While the Revised Julian calendar has been adopted by many of the smaller national churches, a majority of Orthodox Christians continue to adhere to the traditional Julian Calendar, and there has been much acrimony between the two parties over the decades since the change, leading sometimes even to violence, especially in Greece.

Critics see the change in calendar as an unwarranted innovation, influenced by Western society. They say that no sound theological reason has been given for changing the calendar, that the only reasons advanced are social.

The argument is also made that since the use of the Julian Calendar was implicit in the decision of the First Ecumenical Council at Nicea (325) which standardized the calculation of the date of Pascha (Easter), no authority less than an Ecumenical Council may change it. The adoption of a new calendar has broken the unity of the church, undoing the whole purpose of the council of Nicea, so once again, "on the same day some should be fasting whilst others are seated at a banquet."

Liturgical objections to the New Calendar stem from the fact that it adjusts only those liturgical celebrations that occur on fixed calendar dates, leaving all of the commemorations on the moveable cycle on the original Julian Calendar. This upsets the harmony and balance of the liturgical year. This disruption is most noticeable during Great Lent. Certain feast days are designed to fall during Lent, such as the feast of the Forty Martyrs of Sebaste. The Feast of the Annunciation is also intended to fall either before Pascha or during Bright Week. Sometimes, Annunciation will fall on the day of Pascha itself, a very special concurrence known as Kyrio-Pascha, with special liturgical practices appointed for such an occurrence. However, under the Revised Julian calendar, Kyrio-Pascha becomes an impossibility. The Apostles' Fast displays the most difficult aspect of the Revised Julian calendar. The fast begins on the moveable cycle and ends on the fixed date of June 29; since the Revised Julian calendar is 13 days ahead of the traditional Julian calendar, the Apostles' Fast is 13 days shorter for those who follow the New Calendar, and some years it is completely abrogated. Furthermore, critics of the New Calendar point out the definite advantage to celebrating Nativity separately from the secular observance of Christmas and New Year with its use of alcohol and ribald partying.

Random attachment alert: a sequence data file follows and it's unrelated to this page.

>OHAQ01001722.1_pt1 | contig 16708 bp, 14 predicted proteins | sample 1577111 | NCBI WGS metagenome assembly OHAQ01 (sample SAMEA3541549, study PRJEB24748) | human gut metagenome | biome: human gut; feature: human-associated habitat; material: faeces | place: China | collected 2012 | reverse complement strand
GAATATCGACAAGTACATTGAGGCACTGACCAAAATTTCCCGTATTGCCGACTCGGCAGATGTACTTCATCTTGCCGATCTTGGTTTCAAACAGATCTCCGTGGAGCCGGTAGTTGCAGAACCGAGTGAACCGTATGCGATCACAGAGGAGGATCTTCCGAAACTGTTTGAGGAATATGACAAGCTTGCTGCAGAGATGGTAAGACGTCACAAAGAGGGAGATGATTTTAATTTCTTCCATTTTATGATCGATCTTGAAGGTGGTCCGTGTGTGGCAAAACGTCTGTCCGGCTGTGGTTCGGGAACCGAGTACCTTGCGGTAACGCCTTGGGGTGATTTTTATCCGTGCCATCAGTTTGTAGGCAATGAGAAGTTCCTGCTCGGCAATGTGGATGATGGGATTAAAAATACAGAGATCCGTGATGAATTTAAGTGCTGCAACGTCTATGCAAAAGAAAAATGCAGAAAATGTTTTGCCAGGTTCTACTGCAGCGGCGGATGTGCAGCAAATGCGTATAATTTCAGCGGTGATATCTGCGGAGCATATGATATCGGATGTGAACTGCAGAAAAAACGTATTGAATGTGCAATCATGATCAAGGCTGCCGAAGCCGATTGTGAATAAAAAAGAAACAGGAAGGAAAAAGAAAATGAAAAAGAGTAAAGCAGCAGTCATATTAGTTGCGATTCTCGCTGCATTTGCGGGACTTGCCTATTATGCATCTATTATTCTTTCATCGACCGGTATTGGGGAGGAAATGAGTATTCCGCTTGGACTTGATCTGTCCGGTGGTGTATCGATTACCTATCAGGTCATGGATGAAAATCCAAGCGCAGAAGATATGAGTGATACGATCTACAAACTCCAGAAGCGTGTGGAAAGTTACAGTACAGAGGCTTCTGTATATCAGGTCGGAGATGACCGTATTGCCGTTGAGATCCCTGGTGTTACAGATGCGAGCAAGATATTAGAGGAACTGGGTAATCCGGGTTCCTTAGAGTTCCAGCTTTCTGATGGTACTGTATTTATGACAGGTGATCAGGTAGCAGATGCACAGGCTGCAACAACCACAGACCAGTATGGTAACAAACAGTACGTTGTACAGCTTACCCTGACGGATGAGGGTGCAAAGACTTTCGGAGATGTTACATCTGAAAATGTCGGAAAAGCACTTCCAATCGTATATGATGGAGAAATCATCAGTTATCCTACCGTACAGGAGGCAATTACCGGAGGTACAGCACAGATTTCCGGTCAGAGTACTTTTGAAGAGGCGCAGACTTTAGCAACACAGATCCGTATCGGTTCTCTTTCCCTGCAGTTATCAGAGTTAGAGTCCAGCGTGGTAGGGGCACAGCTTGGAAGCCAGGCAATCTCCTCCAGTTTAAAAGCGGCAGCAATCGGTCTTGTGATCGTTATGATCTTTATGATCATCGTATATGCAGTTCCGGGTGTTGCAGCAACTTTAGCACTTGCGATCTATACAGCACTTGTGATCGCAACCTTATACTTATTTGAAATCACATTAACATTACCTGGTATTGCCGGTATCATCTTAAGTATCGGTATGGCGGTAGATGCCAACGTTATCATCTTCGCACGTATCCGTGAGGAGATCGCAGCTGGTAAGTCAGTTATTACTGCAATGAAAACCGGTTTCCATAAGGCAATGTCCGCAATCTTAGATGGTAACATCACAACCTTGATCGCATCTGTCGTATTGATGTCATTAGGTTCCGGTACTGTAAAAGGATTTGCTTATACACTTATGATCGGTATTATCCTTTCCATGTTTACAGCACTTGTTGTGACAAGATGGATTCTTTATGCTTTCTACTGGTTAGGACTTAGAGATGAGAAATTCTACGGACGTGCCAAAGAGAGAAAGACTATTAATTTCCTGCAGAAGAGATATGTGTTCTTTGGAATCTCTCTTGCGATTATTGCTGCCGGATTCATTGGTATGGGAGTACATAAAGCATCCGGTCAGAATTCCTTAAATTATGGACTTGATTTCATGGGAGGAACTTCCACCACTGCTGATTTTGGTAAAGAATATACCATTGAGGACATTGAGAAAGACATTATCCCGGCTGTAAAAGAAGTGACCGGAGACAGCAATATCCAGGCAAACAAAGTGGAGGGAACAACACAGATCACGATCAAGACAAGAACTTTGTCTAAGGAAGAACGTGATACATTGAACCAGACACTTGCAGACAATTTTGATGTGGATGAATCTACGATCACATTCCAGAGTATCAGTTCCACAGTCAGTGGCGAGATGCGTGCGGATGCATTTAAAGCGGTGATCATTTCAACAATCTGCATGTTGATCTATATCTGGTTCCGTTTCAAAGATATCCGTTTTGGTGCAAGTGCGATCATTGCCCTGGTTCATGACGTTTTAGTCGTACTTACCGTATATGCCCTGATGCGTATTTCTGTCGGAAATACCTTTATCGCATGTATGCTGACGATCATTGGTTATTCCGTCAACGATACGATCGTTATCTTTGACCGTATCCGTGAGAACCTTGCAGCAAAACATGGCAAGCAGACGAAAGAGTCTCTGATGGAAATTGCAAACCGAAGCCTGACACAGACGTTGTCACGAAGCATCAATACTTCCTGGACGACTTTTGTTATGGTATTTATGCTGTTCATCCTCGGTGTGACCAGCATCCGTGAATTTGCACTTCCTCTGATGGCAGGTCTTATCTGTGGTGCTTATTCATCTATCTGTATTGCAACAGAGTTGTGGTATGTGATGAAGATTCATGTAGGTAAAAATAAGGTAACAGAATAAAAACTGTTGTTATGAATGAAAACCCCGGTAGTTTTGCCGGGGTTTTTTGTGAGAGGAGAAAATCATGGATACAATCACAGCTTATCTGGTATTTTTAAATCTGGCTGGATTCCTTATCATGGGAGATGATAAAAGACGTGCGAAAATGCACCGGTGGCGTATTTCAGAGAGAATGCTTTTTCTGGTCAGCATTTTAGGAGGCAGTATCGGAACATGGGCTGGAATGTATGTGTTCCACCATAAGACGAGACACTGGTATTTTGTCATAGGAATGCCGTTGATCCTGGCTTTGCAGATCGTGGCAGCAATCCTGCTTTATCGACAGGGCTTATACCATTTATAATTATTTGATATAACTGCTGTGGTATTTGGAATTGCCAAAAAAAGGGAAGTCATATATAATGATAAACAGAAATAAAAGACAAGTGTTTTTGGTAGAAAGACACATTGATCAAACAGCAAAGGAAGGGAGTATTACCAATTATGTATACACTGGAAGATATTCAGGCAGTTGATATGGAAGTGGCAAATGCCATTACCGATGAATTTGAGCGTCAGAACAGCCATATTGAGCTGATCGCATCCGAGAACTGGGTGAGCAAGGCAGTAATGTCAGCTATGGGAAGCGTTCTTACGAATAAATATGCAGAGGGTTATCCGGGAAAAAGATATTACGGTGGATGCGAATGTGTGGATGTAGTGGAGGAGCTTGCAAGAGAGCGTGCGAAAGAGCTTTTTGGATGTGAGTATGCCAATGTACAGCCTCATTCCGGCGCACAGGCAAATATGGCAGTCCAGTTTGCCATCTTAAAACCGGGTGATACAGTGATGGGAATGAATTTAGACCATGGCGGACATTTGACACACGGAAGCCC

Critics also point out that proponents of the New Calendar tend to use worldly rather than spiritual justification for changing the calendar: wanting to "party with everyone else" at Christmas; concern that the gradual shift in the Julian Calendar will somehow negatively affect the celebration of feasts that are linked to the seasons of the year. However, opponents counter that the seasons are reversed in the southern hemisphere, where the liturgical celebrations are no less valid. Proponents also argue that the Revised Julian Calendar is somehow more "scientific", but opponents argue that science is not the primary concern of the Church; rather, the Church is concerned with other-worldliness, with being "in the world, but not of it", fixing the attention of the faithful on eternity. Scientifically speaking, neither the Gregorian Calendar nor the Revised Julian is absolutely precise. This is because the solar year cannot be evenly divided into 24 hour segments. So any public calendar is imprecise; it is simply an agreed-upon designation of days.